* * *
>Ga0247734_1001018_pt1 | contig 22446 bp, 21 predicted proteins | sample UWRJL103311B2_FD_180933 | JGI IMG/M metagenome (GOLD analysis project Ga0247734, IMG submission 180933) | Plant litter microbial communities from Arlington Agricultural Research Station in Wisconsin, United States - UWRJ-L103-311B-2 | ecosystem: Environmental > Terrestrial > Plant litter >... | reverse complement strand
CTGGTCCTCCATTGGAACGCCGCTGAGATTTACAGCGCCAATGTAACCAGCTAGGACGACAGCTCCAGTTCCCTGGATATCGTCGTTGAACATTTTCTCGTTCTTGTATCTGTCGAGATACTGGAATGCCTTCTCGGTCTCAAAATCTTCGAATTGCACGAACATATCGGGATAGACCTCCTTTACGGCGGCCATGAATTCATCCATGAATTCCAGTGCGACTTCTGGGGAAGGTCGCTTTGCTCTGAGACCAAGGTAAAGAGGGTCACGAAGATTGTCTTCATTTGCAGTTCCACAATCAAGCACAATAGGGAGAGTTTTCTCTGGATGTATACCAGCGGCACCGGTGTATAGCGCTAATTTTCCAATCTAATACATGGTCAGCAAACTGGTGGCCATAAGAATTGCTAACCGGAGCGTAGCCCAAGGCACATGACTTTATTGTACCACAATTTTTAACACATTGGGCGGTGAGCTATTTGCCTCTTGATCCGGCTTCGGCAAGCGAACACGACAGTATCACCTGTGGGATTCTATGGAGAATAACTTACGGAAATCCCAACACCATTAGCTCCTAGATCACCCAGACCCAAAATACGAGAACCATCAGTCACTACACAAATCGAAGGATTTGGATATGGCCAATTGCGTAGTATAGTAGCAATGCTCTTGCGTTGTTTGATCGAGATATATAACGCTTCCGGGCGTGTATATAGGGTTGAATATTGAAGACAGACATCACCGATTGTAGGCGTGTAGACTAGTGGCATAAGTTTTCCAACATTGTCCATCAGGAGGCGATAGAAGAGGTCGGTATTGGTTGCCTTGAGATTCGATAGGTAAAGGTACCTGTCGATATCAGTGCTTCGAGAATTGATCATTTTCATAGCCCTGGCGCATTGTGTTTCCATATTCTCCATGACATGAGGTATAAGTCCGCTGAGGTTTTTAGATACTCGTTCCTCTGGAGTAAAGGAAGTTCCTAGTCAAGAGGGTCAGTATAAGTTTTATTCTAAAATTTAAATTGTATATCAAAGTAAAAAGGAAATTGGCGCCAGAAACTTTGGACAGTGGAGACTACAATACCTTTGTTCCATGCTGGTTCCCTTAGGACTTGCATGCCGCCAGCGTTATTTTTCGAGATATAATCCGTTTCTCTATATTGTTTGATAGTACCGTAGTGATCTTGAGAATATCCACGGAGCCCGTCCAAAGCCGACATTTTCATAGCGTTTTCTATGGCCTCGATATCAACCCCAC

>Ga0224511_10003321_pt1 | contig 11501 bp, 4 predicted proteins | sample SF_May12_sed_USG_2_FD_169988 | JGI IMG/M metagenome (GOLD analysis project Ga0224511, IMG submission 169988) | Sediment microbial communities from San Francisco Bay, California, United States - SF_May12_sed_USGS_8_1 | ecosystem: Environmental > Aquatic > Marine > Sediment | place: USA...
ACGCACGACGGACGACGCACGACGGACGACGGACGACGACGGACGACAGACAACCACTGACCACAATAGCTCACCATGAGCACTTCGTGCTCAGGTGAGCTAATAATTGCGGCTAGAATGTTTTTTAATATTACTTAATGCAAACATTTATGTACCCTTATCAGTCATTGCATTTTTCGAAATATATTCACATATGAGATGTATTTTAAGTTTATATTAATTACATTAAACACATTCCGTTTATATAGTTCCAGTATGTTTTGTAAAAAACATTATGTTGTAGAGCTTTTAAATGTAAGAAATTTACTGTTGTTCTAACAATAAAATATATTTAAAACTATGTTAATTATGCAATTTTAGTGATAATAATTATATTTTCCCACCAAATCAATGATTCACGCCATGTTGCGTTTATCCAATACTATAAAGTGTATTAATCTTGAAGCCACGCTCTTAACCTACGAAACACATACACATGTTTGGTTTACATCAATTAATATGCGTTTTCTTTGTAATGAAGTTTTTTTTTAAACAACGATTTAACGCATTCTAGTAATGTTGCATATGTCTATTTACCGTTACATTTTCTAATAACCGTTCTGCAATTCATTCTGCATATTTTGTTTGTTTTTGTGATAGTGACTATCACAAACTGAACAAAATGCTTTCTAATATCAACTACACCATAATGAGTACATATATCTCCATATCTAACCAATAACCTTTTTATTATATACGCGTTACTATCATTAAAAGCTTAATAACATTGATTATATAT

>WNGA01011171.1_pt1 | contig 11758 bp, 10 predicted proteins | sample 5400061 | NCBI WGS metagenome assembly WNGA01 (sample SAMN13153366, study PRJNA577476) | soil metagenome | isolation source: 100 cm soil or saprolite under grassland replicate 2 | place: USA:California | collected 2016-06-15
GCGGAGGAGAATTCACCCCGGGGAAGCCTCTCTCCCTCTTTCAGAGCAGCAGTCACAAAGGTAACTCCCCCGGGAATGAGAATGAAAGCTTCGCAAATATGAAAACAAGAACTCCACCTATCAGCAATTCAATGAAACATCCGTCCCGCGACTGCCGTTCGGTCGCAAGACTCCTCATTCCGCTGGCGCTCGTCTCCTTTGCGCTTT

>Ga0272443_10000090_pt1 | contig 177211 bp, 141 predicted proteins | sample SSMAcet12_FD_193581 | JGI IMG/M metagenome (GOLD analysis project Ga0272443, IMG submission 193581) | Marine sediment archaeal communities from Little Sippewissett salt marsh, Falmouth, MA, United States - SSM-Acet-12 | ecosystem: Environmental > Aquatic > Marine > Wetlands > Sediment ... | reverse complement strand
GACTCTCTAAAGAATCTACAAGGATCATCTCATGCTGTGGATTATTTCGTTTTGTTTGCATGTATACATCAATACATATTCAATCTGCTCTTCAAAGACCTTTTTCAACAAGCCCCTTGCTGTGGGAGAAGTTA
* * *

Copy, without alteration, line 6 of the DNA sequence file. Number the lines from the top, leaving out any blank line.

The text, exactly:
GCGGAGGAGAATTCACCCCGGGGAAGCCTCTCTCCCTCTTTCAGAGCAGCAGTCACAAAGGTAACTCCCCCGGGAATGAGAATGAAAGCTTCGCAAATATGAAAACAAGAACTCCACCTATCAGCAATTCAATGAAACATCCGTCCCGCGACTGCCGTTCGGTCGCAAGACTCCTCATTCCGCTGGCGCTCGTCTCCTTTGCGCTTT